Italy grants non-dom status for first time (to former UK non-dom)

Italy has granted non-dom status for the first time to an individual who is newly-tax resident in the country, as the competition among cash-strapped nations to attract and retain wealthy tax-payers  heats up.

The individual in question, whose name, nationality and other details weren’t given, had previously been a UK-resident non-dom, according to Withers, the UK-based interntional law firm which assisted the individual with his application.

He was described by Withers as a “high-net-worth individual” with investments around the world who has been the director of several non-Italian companies, and who had decided “to move to Italy to take advantage of the new [non-dom status option] and to establish a new hub for his family”.

“He is a great illustration of how the Italian res non-dom scheme can be extremely attractive for internationally-mobile individuals,” said Giulia Cipollini, head of Withers’ Italian tax team, pictured left, who is based in Milan.

The news follows the introduction earlier this year by Italy of a new, non-dom tax regime, which seeks to boost the country’s tax coffers by offering newly-tax-resident individuals the opportunity to pay a flat fee of €100,000 annually (and €25,000 for each additional relative) on their foreign-sourced income, instead of taxing them on their worldwide income.

In order to qualify for this regime, the applicant has to have been non-tax resident in Italy for at least nine out the 10 years preceding their arrival in the country.

The regime is valid for 15 years.

It is described by Withers as combining with several other Italian tax incentives – “including one of the lowest levels of both inheritance and gift taxes in Europe, exemptions on capital gains on certain categories of real estate and art works and a new tax regime applicable to carried interest derived by fund managers” – to make Italy a potentially attractive destination for certain types of foreign investors and high net worth individuals.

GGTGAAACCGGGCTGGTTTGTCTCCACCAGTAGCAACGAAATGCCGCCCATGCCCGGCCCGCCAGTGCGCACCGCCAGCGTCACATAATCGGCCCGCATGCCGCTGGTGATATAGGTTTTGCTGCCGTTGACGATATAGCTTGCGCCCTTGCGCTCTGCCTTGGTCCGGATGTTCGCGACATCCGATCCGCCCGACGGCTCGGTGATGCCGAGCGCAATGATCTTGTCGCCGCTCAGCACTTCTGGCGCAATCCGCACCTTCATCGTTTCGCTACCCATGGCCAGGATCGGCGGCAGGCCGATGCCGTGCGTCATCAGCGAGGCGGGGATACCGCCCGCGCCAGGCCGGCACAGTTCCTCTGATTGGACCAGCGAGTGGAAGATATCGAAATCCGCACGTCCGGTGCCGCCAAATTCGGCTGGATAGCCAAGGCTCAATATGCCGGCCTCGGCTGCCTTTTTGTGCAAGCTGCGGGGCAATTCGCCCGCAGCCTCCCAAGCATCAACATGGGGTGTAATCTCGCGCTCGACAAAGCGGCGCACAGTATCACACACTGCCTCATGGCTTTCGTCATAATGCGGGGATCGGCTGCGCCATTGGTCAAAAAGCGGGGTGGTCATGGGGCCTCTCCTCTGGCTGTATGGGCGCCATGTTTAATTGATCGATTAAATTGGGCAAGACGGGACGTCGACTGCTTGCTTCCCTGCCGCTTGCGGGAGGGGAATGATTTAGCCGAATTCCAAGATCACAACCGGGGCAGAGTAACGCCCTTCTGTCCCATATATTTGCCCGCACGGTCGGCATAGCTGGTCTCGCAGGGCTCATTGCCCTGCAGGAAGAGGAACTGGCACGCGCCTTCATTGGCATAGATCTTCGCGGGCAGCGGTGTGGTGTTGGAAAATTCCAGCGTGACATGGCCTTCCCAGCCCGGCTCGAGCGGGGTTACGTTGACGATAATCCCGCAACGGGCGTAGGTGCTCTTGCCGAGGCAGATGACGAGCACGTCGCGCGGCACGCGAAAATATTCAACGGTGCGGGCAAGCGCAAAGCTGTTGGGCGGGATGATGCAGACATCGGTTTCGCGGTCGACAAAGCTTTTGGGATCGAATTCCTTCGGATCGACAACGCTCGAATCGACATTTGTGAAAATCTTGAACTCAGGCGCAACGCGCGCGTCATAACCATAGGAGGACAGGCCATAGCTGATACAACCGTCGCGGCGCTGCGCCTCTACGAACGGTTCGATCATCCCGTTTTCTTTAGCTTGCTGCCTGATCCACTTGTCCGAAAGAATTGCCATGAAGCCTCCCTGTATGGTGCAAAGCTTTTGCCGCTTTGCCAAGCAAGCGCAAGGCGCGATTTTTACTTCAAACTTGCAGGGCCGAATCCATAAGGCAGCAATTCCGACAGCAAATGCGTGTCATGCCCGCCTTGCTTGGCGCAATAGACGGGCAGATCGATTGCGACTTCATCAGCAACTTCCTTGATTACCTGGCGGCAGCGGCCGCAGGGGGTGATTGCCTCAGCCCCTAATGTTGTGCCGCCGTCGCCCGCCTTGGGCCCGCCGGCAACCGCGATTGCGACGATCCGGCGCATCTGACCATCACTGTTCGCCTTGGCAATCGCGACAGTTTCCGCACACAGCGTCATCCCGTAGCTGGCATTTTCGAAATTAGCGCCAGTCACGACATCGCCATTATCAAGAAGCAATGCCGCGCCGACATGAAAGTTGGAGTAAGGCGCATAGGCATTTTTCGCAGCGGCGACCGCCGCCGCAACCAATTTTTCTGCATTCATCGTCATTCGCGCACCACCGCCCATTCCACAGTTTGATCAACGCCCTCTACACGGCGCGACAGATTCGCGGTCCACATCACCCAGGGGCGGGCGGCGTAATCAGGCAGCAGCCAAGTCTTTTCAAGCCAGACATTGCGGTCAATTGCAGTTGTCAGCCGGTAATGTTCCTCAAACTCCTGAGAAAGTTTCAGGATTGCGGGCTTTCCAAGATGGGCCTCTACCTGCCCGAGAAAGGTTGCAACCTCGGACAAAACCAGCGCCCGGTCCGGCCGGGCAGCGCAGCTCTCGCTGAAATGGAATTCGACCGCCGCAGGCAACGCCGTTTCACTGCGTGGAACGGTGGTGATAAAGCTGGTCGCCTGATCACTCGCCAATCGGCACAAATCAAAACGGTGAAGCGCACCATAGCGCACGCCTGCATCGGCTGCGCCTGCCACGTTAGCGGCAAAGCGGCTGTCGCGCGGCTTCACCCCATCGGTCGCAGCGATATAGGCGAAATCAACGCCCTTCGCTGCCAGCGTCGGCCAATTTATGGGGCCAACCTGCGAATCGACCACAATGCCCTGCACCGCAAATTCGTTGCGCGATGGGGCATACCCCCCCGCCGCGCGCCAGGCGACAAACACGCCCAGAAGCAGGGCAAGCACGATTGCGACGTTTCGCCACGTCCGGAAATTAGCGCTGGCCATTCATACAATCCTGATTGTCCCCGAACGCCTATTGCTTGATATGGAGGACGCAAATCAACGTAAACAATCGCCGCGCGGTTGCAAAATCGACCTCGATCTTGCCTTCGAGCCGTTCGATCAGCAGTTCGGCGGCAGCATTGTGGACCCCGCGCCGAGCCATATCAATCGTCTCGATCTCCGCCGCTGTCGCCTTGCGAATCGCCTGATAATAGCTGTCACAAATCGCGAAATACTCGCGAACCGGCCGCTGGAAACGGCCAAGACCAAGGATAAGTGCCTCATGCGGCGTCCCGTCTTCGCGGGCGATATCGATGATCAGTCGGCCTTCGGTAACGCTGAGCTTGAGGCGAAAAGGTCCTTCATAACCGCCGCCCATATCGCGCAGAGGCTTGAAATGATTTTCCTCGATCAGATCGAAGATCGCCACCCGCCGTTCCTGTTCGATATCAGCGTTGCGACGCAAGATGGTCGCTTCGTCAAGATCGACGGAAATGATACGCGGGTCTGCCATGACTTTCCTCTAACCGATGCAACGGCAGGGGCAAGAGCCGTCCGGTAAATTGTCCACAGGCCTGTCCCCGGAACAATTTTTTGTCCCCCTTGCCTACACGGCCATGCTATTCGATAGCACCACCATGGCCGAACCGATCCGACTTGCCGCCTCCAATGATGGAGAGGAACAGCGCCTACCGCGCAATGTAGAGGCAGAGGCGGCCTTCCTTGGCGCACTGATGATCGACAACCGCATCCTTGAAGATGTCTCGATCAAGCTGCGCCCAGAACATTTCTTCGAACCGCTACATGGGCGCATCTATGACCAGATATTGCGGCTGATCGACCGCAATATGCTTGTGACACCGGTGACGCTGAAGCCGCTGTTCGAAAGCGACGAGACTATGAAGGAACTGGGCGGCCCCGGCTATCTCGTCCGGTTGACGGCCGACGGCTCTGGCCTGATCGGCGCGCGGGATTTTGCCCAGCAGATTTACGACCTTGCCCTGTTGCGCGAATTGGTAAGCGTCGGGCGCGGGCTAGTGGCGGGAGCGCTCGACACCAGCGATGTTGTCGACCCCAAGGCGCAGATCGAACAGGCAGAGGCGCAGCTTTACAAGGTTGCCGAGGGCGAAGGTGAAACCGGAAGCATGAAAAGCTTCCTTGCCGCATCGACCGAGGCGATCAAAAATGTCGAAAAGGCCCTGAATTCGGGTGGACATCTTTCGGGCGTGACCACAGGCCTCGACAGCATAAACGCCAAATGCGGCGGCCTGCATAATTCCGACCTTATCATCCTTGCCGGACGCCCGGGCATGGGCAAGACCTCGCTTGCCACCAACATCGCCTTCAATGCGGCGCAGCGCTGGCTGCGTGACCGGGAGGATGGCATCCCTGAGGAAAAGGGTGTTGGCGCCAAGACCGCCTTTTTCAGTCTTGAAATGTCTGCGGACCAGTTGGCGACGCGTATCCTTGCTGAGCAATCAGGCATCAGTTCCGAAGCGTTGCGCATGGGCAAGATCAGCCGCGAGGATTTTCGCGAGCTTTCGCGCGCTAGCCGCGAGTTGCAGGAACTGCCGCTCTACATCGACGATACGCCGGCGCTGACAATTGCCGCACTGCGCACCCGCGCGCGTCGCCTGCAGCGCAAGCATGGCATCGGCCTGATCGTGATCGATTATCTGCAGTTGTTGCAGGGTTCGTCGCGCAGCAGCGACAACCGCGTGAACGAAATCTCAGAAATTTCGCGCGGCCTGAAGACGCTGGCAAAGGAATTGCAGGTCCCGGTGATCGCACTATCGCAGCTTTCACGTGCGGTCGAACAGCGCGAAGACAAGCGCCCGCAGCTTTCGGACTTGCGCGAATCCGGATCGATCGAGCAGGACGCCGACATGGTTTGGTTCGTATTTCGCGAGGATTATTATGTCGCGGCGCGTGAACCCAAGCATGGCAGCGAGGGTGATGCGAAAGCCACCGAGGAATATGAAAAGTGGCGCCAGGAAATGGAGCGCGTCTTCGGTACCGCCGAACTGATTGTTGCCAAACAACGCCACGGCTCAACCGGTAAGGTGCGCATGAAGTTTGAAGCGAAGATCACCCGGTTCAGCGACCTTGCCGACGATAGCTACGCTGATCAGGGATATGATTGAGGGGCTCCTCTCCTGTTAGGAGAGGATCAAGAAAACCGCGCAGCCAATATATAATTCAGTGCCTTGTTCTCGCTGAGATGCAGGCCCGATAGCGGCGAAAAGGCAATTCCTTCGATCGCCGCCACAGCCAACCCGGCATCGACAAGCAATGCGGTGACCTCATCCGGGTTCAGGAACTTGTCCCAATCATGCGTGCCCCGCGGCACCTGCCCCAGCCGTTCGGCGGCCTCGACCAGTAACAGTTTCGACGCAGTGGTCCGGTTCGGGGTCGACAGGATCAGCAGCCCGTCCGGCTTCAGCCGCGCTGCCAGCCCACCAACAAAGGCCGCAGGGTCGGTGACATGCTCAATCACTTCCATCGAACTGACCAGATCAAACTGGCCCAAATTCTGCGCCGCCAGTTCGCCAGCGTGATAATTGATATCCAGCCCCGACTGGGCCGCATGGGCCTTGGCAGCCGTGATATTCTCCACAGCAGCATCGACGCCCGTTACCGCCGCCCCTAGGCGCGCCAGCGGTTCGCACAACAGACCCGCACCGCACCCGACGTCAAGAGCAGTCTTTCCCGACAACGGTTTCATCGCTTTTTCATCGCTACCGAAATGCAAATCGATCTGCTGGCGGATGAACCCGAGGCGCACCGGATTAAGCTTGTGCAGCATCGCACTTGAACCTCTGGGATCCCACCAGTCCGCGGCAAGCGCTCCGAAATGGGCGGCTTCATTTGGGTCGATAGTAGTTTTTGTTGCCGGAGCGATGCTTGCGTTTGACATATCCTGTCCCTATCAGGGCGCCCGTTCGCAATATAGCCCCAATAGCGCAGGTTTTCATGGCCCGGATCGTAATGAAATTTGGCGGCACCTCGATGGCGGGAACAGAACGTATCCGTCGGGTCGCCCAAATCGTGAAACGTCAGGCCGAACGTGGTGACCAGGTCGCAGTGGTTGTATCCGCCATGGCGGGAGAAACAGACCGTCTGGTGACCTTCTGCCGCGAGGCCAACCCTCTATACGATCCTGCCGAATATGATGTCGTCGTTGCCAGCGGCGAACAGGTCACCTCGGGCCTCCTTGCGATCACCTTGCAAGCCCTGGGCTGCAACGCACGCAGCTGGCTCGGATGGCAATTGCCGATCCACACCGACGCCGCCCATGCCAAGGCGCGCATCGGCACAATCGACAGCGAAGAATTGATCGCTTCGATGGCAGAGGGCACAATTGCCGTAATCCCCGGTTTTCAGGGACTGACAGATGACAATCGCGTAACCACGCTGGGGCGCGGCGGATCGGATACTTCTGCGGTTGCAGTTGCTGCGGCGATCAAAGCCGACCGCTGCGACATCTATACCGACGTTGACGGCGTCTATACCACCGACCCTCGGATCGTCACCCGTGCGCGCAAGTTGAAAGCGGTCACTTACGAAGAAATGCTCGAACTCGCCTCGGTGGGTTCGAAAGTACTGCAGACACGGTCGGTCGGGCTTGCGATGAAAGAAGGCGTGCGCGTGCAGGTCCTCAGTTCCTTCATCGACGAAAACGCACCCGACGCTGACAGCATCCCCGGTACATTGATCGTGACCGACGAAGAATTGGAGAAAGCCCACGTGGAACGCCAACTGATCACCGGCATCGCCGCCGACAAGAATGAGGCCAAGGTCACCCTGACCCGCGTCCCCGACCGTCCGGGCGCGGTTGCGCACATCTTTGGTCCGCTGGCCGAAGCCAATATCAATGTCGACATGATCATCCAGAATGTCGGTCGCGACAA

Withers said its “cross border team” worked on the application in liaison with the UK and Italian tax authorities.

As reported here last December, setting the stage for a new era of tax exemptions for super rich expats was one of the last acts of Italy’s then-departing prime minister Matteo Renzi. The thinking was that bringing more high-net-worth individuals and UHNWIs to the country would bring needed cash to boost its depleted tax revenues.

In April,  the Centre for Economic and Business Research sounded a warning about the potential loss to the UK economy that could result from the combination of changes to allowances being permitted to UK non-doms and the new option of being able to trade UK non-dom status for the sunnier, more tax-friendly shores of Italy.

While the changes to the UK’s tax rules for non-doms would give the UK’s economy an initial boost, its tax revenues could actually be hit longer term if two-fifths of those affected decide to leave the UK, the report, commissioned by Irwin Mitchell Private Wealth, noted.

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